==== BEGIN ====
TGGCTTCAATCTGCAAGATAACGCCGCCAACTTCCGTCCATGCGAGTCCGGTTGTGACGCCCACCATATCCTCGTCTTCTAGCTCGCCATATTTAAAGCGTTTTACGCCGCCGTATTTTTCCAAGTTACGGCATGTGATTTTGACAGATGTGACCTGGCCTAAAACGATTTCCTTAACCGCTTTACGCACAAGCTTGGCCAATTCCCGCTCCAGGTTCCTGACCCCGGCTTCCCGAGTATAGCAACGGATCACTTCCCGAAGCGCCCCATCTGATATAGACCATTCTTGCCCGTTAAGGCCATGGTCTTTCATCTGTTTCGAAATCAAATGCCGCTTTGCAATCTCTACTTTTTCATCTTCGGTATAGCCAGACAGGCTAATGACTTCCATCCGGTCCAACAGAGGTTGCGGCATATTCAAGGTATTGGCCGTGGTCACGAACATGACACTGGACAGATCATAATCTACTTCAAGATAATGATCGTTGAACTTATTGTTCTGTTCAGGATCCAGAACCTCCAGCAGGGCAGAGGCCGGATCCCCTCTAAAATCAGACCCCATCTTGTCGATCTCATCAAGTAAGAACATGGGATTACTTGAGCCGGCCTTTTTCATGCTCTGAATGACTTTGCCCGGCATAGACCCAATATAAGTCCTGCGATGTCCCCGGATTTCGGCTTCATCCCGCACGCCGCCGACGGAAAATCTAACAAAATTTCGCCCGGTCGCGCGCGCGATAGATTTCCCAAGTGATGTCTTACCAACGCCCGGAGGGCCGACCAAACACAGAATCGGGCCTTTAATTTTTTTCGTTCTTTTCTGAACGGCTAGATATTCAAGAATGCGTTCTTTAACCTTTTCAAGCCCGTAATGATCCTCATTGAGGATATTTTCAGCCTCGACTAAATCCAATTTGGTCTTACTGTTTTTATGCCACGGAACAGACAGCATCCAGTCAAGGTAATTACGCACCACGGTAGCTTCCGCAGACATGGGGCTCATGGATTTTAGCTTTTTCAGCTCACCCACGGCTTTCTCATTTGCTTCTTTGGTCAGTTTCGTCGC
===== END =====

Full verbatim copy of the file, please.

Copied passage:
TGGCTTCAATCTGCAAGATAACGCCGCCAACTTCCGTCCATGCGAGTCCGGTTGTGACGCCCACCATATCCTCGTCTTCTAGCTCGCCATATTTAAAGCGTTTTACGCCGCCGTATTTTTCCAAGTTACGGCATGTGATTTTGACAGATGTGACCTGGCCTAAAACGATTTCCTTAACCGCTTTACGCACAAGCTTGGCCAATTCCCGCTCCAGGTTCCTGACCCCGGCTTCCCGAGTATAGCAACGGATCACTTCCCGAAGCGCCCCATCTGATATAGACCATTCTTGCCCGTTAAGGCCATGGTCTTTCATCTGTTTCGAAATCAAATGCCGCTTTGCAATCTCTACTTTTTCATCTTCGGTATAGCCAGACAGGCTAATGACTTCCATCCGGTCCAACAGAGGTTGCGGCATATTCAAGGTATTGGCCGTGGTCACGAACATGACACTGGACAGATCATAATCTACTTCAAGATAATGATCGTTGAACTTATTGTTCTGTTCAGGATCCAGAACCTCCAGCAGGGCAGAGGCCGGATCCCCTCTAAAATCAGACCCCATCTTGTCGATCTCATCAAGTAAGAACATGGGATTACTTGAGCCGGCCTTTTTCATGCTCTGAATGACTTTGCCCGGCATAGACCCAATATAAGTCCTGCGATGTCCCCGGATTTCGGCTTCATCCCGCACGCCGCCGACGGAAAATCTAACAAAATTTCGCCCGGTCGCGCGCGCGATAGATTTCCCAAGTGATGTCTTACCAACGCCCGGAGGGCCGACCAAACACAGAATCGGGCCTTTAATTTTTTTCGTTCTTTTCTGAACGGCTAGATATTCAAGAATGCGTTCTTTAACCTTTTCAAGCCCGTAATGATCCTCATTGAGGATATTTTCAGCCTCGACTAAATCCAATTTGGTCTTACTGTTTTTATGCCACGGAACAGACAGCATCCAGTCAAGGTAATTACGCACCACGGTAGCTTCCGCAGACATGGGGCTCATGGATTTTAGCTTTTTCAGCTCACCCACGGCTTTCTCATTTGCTTCTTTGGTCAGTTTCGTCGC